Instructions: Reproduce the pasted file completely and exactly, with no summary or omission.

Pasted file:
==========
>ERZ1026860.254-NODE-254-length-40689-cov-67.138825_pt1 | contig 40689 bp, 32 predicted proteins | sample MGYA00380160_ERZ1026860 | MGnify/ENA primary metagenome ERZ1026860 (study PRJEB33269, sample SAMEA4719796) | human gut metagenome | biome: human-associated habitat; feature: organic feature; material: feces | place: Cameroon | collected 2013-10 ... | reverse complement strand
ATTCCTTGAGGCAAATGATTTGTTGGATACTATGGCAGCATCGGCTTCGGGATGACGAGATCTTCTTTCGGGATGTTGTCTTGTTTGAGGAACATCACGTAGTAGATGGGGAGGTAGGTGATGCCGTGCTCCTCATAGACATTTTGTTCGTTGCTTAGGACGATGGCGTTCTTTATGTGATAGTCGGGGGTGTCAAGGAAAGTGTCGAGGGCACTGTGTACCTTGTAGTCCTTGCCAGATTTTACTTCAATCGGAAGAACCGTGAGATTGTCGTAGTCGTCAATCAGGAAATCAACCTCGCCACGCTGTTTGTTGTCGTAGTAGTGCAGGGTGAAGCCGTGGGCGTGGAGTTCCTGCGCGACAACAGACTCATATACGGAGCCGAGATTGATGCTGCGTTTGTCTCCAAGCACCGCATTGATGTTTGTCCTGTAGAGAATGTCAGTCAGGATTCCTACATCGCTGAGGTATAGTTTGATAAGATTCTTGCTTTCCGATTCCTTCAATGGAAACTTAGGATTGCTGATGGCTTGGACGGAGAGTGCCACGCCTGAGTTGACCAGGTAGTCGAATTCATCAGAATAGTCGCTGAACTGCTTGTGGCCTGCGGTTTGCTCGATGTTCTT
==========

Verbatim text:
>ERZ1026860.254-NODE-254-length-40689-cov-67.138825_pt1 | contig 40689 bp, 32 predicted proteins | sample MGYA00380160_ERZ1026860 | MGnify/ENA primary metagenome ERZ1026860 (study PRJEB33269, sample SAMEA4719796) | human gut metagenome | biome: human-associated habitat; feature: organic feature; material: feces | place: Cameroon | collected 2013-10 ... | reverse complement strand
ATTCCTTGAGGCAAATGATTTGTTGGATACTATGGCAGCATCGGCTTCGGGATGACGAGATCTTCTTTCGGGATGTTGTCTTGTTTGAGGAACATCACGTAGTAGATGGGGAGGTAGGTGATGCCGTGCTCCTCATAGACATTTTGTTCGTTGCTTAGGACGATGGCGTTCTTTATGTGATAGTCGGGGGTGTCAAGGAAAGTGTCGAGGGCACTGTGTACCTTGTAGTCCTTGCCAGATTTTACTTCAATCGGAAGAACCGTGAGATTGTCGTAGTCGTCAATCAGGAAATCAACCTCGCCACGCTGTTTGTTGTCGTAGTAGTGCAGGGTGAAGCCGTGGGCGTGGAGTTCCTGCGCGACAACAGACTCATATACGGAGCCGAGATTGATGCTGCGTTTGTCTCCAAGCACCGCATTGATGTTTGTCCTGTAGAGAATGTCAGTCAGGATTCCTACATCGCTGAGGTATAGTTTGATAAGATTCTTGCTTTCCGATTCCTTCAATGGAAACTTAGGATTGCTGATGGCTTGGACGGAGAGTGCCACGCCTGAGTTGACCAGGTAGTCGAATTCATCAGAATAGTCGCTGAACTGCTTGTGGCCTGCGGTTTGCTCGATGTTCTT